Democrats have found a new threat to the American way of life. It's not high gas prices or high prescription drug prices, but rather low prices — namely, Wal-Mart's.My prediction: If Wal-Mart is the best the pathetic Rats can come up with as an issue, they will have once again managed to snatch defeat from the jaws of victory.
In rallies nationwide, top Democrats have joined with union-backed groups in attacking the nonunion retail giant and its business practices.
The actions show that Democrats now believe there are votes to be won by taking on Wal-Mart. At the very least they think their core supporters will cheer them on.
"It's unconscionable and it is unacceptable that five of the 10 richest people in America are Wal-Mart stockholders . . . but (the company) can't find the money to secure health coverage for their own workers and their families," said Sen. John Kerry, D-Mass., in a speech this summer.
Is public opinion of Wal-Mart that sour? Polls suggest most people hold a complex but overall positive opinion of it. Indeed, Democrats risk offending Wal-Mart shoppers, some pollsters note.
In a Pew Research Center national poll released in December, 65% of respondents had an overall favorable opinion of Wal-Mart. Just 30% viewed it negatively; 43% of liberal Democrats viewed the company negatively.
"By greater than 2-to-1 (64% to 23%) conservative and moderate Democrats say Wal-Mart has a good effect on the country," the survey reported. The differences are even sharper when income differences are taken into account.
"There could be a potential danger of (candidates) overreaching," said Carroll Doherty, associate director of the Pew Research Center.
Pew found the Democrats' rank and file "deeply divided" on Wal-Mart, with the strongest negative opinion among those who rarely shop at the store.
For example, Chicago Mayor Richard Daley, a Democrat, vetoed a "living wage" bill last week that targeted Wal-Mart and other big box retailers, arguing it would drive jobs and businesses from the city. Wal-Mart critics failed to get the veto overridden in the city council.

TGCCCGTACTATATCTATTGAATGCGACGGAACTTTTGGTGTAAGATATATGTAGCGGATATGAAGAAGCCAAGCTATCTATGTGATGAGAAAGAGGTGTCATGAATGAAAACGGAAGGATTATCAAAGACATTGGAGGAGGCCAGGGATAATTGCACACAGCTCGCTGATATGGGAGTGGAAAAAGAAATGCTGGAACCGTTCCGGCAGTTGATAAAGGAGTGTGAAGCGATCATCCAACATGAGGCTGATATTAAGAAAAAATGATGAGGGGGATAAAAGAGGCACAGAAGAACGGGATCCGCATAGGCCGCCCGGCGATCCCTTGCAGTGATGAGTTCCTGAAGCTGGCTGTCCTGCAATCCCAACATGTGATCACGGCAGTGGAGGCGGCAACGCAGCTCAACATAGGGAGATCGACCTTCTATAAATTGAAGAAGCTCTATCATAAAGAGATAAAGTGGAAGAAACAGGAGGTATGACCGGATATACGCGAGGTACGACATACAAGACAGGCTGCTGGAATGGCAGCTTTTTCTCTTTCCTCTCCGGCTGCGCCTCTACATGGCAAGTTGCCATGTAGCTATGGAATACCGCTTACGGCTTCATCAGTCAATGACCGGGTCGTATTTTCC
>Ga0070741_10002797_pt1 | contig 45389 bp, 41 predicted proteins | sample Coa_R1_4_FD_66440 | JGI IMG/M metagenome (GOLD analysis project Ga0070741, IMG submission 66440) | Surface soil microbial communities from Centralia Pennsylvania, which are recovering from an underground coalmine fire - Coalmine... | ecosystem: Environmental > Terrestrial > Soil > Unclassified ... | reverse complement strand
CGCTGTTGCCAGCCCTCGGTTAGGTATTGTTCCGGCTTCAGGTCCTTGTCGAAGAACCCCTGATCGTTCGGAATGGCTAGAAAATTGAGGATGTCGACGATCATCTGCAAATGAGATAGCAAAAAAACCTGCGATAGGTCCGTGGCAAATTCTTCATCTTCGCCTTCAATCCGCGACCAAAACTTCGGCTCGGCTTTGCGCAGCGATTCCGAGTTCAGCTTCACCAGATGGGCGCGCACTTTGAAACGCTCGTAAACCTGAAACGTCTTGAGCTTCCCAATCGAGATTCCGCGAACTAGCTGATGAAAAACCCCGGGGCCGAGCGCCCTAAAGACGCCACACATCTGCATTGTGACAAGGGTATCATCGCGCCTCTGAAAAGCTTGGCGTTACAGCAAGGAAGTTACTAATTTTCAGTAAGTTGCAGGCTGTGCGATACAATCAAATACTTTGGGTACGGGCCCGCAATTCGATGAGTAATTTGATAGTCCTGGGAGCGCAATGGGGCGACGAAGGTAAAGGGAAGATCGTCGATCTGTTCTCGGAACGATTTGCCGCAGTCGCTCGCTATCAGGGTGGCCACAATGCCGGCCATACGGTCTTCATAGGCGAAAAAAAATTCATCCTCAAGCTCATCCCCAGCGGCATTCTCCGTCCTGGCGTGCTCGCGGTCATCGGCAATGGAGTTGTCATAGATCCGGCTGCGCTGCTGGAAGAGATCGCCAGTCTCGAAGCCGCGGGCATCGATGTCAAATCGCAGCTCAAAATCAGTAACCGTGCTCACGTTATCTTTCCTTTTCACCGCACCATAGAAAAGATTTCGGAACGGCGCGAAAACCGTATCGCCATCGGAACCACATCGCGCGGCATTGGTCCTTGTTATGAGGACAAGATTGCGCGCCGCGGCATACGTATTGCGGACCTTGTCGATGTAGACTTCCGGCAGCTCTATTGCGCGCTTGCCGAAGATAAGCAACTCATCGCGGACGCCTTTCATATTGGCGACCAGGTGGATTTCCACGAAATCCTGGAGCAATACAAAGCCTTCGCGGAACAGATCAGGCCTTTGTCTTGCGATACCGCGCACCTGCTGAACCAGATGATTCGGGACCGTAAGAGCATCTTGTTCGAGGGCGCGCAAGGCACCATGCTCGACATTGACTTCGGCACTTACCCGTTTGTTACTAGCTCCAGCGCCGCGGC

Other polls show similar conflicts.
A Quinnipiac University poll in February found that New Yorkers support Wal-Mart opening stores in the Big Apple, 51% to 37%; among union households, 47% to 37%. Nearly two-thirds of New Yorkers, 65%, said they would shop there if one opened.
A December poll by Zogby International found 58% had an overall favorable view of the retailer, while 38% had an unfavorable view.
The Zogby poll is noteworthy because Wake Up Wal-Mart, an anti-Wal-Mart group backed by the United Food and Commercial Workers union, commissioned it.
A June poll by RT Strategies for a Wal-Mart-allied group, Working Families for Wal-Mart, found that 62% of adults disapproved of candidates making the discounter an issue in the fall election.
Wal-Mart, alarmed that's it become a political issue, has brandished the polls as a warning to pols.
"The Pew study shows it won't win you votes," said Wal-Mart spokeswoman Sarah Clark. She derided the recent events as "PR stunts."
Democrats don't see it that way. In late August, Senate Minority Leader Harry Reid, R-Nev., participated in a hometown rally organized by the union-backed Wake Up Wal-Mart.
Bitter rivals Sen. Joe Lieberman, D-Conn., and businessman Ned Lamont made a rare joint appearance at an anti-Wal-Mart event before the Connecticut primary. Lieberman also returned a $1,000 campaign donation from Wal-Mart.
"We're all together today in wanting to wake up Wal-Mart and say, 'Treat your workers fairly,' " Lieberman said at the event.
Presidential hopefuls Kerry, Sen. Joe Biden, D-Del., Sen. Evan Bayh, D-Ind., former vice presidential candidate John Edwards and New Mexico Gov. Bill Richardson have also attacked the retailer at recent events.
Critics dispute polls suggesting the public holds a benign view of Wal-Mart, arguing Democrats are tapping into a wave of populist anger.
"The American people want change. They want corporate responsibility," said Paul Blank, spokesman for Wake-Up Wal-Mart. The group calls for the retail giant to increase wages and benefits and let workers organize.
Wake-Up Wal-Mart politicizes the fight further in its press releases. They attack Wal-Mart as not merely a bad corporate citizen, but also as a "right wing" company.
Asked if such accusations would cause a backlash in red-state areas that Democrats need to win to retake Congress, Blank replied, "I couldn't disagree more."
Ruy Teixeira, polling analyst for the liberal Center for American Progress, said the issue might help Democrats because it could excite their most loyal voters — always key in an off-year election. But it is risky.
"My gut tells me it depends on how they present it," he said.
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HT: Exposing the Paid Critics